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$5 Million Grant Will Reward Scientists Who Can Come Up With A Simple Explanation For Alzheimer’s

Former National Instruments CEO donated the cash to the University of Texas at San Antonio, and encourages scientists to comb via many years of research in order to come up with a regular concept for the disease.

Alzheimer’s ailment is the most frequent kind of dementia, and the Centers for Disease Control and Prevention says as many as 5 million Americans have been living with it in 2014. Scientists have conducted a lot of lookup on the disease, however there’s still no simple rationalization for it. But James Truchard wishes to exchange that. Truchard is former president and CEO of the multi-billion-dollar Austin-based tech company, National Instruments. He recently gave $5 million to the University of Texas at San Antonio College of Sciences for the new Oskar Fischer Project; the cash will be divvied amongst the scientists who can sufficiently provide an explanation for what motives Alzheimer’s.

Truchard says the thought for the prize money got here to him after witnessing how his first wife lost her memory and struggled with her mental health over a duration of 18 years, earlier than she ultimately died from an aneurysm.

“The last five years [of her life] was very much like Alzheimer’s. And we know that Alzheimer’s is a tremendous challenge for the caregivers, the spouses, and a disease which we’ve made no progress in the last 111 years” Truchard says. “We need to move the needle, and I’m hoping to find somebody who can give us a better starting point in understanding Alzheimer’s.”

Truchard says 130,000 scientific papers on Alzheimer’s have been published, but he says all of that research focuses on narrow components of the disorder and talent science. He wants any person to comb thru that literature and put it all together in order to simply define what the ailment is.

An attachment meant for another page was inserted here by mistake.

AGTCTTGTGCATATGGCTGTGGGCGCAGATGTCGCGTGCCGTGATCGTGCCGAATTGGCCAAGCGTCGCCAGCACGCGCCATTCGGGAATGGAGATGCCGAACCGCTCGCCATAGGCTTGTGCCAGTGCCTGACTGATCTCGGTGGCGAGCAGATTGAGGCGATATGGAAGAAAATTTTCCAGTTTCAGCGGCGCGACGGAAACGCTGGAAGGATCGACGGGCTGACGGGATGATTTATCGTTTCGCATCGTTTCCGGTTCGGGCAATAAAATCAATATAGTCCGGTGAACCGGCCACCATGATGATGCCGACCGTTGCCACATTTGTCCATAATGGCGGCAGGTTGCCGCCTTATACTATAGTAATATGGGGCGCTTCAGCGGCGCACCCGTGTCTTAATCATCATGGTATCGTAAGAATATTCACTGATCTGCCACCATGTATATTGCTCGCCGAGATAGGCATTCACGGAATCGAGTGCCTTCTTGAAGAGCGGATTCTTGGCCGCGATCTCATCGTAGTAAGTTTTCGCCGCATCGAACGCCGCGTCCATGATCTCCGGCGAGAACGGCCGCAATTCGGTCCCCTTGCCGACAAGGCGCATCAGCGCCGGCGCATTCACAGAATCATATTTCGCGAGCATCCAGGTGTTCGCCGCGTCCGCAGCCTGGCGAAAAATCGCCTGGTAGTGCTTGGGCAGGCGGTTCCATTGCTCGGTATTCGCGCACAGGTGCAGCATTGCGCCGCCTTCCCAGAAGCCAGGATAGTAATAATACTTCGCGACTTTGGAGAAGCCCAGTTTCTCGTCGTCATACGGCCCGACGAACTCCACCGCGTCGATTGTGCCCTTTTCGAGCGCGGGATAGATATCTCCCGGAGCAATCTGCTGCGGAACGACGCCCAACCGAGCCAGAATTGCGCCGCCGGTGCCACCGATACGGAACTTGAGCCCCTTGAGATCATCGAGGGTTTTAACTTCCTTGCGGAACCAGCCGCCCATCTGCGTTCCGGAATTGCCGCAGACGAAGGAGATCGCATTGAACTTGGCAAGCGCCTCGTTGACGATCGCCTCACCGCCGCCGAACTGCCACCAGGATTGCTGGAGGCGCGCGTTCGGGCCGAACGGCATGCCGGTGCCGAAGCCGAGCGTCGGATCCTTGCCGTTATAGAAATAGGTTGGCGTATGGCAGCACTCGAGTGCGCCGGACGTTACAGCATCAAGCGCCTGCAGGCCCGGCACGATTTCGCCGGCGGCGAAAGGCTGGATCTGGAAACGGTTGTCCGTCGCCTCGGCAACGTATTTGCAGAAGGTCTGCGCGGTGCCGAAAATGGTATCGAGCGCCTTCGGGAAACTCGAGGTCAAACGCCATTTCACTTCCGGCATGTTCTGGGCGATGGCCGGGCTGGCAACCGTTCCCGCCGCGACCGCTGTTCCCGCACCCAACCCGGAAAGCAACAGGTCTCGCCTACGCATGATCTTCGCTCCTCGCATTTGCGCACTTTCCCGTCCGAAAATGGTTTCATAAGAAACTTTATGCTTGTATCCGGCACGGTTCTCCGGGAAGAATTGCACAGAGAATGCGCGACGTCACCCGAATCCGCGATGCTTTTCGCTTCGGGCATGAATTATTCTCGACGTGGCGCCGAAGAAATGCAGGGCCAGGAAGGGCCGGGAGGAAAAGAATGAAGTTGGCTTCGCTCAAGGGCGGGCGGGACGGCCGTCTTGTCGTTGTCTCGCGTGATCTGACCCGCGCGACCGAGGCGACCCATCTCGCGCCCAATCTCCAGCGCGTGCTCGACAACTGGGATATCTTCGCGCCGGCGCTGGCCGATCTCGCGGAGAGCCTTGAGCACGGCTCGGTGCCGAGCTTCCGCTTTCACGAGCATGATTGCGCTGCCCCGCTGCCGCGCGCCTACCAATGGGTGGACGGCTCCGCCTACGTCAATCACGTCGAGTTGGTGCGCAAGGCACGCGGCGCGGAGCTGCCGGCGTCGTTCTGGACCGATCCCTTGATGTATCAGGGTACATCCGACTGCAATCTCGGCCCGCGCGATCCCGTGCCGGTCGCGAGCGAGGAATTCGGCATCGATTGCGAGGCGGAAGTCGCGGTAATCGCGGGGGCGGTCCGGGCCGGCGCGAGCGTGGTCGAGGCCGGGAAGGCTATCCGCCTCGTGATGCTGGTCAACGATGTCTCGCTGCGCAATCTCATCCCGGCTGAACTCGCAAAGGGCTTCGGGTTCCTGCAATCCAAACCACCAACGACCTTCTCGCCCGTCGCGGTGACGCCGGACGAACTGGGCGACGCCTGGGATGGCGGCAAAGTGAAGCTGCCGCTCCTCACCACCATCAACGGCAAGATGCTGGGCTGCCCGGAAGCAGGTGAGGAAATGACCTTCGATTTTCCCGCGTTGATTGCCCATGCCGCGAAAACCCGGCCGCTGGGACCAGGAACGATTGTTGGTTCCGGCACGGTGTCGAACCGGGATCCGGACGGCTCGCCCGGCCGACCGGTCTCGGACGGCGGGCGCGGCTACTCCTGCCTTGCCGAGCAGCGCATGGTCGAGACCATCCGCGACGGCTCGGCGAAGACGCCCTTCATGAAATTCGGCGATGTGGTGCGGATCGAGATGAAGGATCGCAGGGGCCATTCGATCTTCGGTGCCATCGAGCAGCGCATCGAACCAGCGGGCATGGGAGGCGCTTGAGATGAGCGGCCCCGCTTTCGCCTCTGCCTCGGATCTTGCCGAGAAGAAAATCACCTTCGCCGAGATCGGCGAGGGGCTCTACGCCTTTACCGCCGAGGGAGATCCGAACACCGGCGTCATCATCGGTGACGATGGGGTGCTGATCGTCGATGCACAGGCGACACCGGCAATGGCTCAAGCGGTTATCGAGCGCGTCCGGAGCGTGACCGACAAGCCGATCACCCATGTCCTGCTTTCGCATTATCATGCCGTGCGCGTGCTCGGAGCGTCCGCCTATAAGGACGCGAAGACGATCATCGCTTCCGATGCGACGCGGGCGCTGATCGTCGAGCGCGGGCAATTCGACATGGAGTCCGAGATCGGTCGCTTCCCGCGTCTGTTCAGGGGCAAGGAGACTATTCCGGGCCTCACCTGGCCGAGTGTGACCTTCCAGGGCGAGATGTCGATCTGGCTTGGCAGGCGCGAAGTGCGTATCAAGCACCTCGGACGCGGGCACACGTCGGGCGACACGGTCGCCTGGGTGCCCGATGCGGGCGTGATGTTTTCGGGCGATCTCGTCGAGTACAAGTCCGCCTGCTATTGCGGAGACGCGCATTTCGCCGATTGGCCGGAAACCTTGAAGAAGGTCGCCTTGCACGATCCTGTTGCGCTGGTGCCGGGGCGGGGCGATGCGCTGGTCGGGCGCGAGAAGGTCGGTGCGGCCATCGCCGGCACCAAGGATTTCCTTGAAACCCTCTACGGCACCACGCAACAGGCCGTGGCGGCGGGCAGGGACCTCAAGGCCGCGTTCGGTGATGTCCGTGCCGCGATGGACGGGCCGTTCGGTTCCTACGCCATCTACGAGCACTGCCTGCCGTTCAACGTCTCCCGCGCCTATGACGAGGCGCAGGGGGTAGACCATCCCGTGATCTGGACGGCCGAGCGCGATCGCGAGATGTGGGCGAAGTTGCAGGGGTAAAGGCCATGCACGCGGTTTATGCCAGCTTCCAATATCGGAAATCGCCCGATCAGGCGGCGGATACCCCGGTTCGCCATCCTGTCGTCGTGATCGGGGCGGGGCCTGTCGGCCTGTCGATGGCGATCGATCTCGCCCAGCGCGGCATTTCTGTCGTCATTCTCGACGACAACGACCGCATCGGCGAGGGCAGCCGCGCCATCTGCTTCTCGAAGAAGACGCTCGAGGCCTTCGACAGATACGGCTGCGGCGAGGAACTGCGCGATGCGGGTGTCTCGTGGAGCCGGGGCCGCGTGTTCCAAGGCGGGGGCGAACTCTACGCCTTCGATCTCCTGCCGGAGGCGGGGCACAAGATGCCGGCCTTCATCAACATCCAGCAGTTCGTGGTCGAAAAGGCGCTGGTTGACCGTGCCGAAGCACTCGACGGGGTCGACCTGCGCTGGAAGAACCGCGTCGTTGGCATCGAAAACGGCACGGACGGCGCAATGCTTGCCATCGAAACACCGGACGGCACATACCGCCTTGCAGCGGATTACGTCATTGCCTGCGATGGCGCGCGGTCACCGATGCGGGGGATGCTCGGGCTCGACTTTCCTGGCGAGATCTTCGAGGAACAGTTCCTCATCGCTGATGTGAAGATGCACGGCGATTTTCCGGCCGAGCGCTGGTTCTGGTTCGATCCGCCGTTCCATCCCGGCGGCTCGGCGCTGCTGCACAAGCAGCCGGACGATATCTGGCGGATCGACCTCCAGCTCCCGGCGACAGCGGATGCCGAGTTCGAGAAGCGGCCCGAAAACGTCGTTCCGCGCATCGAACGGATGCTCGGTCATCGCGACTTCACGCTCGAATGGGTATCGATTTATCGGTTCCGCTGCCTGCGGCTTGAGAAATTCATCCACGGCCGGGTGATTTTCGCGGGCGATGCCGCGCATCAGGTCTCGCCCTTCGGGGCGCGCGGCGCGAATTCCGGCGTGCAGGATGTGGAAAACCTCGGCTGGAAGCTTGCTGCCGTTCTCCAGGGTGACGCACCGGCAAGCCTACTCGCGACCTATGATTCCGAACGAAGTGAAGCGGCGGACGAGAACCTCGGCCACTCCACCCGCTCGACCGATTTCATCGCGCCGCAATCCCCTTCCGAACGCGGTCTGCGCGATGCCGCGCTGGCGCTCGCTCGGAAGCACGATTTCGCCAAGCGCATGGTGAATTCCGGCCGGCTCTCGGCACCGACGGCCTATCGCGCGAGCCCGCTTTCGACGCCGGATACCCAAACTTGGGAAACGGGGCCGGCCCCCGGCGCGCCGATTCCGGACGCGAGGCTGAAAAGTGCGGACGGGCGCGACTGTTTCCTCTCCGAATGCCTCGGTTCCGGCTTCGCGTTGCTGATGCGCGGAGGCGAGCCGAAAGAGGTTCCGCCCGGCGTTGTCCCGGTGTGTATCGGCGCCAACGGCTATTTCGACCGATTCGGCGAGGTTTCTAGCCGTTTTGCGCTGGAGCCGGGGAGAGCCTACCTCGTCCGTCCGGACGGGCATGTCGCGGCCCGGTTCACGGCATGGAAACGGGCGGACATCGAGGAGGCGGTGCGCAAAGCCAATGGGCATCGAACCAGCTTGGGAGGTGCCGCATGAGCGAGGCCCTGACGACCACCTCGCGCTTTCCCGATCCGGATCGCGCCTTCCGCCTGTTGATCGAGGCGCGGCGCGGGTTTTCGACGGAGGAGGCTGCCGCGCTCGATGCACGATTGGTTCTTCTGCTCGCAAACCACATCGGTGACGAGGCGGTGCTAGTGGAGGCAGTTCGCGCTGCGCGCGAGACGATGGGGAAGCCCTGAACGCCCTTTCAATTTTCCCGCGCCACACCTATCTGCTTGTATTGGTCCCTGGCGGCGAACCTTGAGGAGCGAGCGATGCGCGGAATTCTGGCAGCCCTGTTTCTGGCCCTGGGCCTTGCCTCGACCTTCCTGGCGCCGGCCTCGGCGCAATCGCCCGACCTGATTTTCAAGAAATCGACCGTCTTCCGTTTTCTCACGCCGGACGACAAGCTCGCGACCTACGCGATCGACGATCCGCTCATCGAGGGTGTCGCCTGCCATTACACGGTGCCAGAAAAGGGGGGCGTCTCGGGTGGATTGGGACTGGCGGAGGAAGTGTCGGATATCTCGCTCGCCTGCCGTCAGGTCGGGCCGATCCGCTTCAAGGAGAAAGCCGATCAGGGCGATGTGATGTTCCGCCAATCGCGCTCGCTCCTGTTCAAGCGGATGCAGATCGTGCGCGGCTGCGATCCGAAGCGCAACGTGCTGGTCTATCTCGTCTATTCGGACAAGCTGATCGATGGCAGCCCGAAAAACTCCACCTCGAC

“Just like someone like Einstein did in creating the theory of general relativity or Darwin did in looking at evolution”, Truchard says.

He says that can be completed pleasant by way of aggregating all the lookup that has been carried out over the last century.

“It probably needs aggregation. We have to look at a big picture as well as the very fine details”, Truchard says.

Truchard says his ride heading up a giant enterprise gives him a one of a kind perspective on how to clear up big scientific problems. For one thing, he says companies have a indispensable responsibility to make money, which ability they can take a pragmatic method to problem-solving; academics, on the other hand, are hindered by continuously having to come up with new lookup and new theories in order to get published.

“It may be very difficult to publish an explanation that doesn’t involve new, original research”, Truchard says. “Whereas a business, you don’t worry about whether it’s original or not, you just worry about whether you can make money.”

The pinnacle prize for one scientist will be $2 million; Truchard says UTSA will take functions beginning in February 2019, and researchers regular into the project will have two years to conduct their research.

“We’re hoping we can find some genius, someone that can do like Einstein did, and come up with the right answer. They may be famous, they may be somebody we’ve never heard of before. There are no rules”, Truchard says.

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